Research Roadmap: Military Maps

By Andrew Koch Premium

The Civil War led to the creation of an unprecedented number of US maps—during the war for planning troop movements, and after for documenting battles. These military, or battle, maps depict an area before or during a conflict. They display information such as road and bridge locations, terrain descriptions, troop positions and defensive arrangements.

Military maps are invaluable for learning about ancestors who served in the armed forces. If you know a soldier’s service dates and regiment, you can determine the regiment’s whereabouts in a battle. On this 1893 map of the Antietam battlefield, numbered marks indicate Union command posts. Military maps also could aid in researching nonmilitary ancestors: This one has landmarks (e.g., “Dunker’s Chapel”) and landowners’ names.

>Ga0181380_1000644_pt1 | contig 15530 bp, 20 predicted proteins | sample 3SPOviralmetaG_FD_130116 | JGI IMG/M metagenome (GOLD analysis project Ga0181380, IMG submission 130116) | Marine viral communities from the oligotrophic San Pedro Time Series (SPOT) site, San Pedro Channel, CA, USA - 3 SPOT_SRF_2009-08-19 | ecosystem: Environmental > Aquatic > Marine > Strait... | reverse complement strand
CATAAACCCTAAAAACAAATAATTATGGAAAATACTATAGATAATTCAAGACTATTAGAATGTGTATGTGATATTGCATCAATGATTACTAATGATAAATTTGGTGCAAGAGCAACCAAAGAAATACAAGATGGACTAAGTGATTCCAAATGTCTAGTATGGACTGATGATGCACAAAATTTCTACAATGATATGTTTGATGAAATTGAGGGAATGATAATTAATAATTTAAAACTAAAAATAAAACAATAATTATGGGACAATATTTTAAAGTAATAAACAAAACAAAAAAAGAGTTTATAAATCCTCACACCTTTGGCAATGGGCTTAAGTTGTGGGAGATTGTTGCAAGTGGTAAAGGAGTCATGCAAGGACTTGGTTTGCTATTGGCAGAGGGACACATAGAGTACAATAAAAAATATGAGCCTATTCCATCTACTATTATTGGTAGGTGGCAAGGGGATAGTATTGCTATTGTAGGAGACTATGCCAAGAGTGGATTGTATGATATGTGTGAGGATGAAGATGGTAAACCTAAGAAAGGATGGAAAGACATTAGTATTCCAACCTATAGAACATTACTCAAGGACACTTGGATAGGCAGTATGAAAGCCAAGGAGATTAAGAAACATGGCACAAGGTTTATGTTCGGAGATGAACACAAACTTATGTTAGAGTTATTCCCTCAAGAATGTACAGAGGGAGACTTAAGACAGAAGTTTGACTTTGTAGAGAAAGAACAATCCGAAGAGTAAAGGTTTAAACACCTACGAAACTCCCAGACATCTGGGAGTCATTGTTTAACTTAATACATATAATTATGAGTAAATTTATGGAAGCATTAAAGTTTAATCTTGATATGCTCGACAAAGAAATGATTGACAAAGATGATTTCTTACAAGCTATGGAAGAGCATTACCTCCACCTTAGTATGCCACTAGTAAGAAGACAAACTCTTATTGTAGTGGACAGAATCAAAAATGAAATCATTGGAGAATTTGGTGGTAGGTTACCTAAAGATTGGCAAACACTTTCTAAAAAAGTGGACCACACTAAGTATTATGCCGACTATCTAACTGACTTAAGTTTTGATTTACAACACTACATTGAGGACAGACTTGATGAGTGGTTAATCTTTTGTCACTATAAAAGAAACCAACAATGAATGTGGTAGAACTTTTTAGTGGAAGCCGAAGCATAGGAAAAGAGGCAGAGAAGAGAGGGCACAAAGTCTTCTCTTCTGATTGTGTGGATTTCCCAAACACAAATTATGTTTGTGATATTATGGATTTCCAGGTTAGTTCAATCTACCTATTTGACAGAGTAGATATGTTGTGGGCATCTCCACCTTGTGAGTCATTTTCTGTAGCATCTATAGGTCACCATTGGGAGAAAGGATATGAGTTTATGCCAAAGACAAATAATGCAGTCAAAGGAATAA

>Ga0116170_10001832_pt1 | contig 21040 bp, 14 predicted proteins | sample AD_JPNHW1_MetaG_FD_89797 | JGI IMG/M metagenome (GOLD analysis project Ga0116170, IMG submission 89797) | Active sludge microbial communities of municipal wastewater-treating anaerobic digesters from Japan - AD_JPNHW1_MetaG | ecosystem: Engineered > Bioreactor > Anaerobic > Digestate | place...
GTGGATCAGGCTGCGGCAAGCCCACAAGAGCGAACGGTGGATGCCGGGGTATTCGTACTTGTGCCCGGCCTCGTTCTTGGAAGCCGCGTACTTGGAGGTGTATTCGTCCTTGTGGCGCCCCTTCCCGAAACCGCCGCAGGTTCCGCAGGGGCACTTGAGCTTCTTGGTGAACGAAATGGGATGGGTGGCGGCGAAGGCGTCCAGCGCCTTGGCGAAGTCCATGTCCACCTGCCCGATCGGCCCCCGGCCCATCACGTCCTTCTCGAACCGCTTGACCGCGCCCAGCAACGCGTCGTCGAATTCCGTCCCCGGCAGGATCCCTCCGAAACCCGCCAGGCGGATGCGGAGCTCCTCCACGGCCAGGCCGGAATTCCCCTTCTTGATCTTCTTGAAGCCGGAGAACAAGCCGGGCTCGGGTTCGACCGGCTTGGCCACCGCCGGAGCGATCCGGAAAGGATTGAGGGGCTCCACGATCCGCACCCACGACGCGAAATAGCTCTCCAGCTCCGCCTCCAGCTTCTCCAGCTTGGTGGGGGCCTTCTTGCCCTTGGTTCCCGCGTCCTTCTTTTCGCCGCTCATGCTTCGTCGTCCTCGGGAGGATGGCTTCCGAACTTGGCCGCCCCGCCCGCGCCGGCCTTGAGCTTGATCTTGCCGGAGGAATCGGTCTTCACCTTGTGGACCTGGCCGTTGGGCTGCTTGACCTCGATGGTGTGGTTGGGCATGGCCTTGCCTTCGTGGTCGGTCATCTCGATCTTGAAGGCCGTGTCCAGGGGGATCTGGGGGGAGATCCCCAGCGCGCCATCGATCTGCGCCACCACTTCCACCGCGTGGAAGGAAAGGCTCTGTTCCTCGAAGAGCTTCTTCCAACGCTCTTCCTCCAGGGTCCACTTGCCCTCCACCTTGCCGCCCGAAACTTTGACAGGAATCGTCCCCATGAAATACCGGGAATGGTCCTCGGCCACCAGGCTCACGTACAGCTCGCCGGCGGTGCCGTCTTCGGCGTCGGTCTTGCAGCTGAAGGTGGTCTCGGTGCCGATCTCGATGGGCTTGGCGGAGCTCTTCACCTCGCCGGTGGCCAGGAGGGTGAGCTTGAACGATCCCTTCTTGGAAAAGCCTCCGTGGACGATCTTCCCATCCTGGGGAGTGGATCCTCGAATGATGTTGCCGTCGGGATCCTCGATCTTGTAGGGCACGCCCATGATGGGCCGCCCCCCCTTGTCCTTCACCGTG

As with other historical maps, you can better understand old military maps by comparing them to modern maps using tools such as Google Earth.

Military maps’ contents and availability vary. The Library of Congress (LOC) has a robust collection from the 1700s to today. Search for a battle or location, or browse LOC collections focused on the American Revolution, the Civil War or World War II.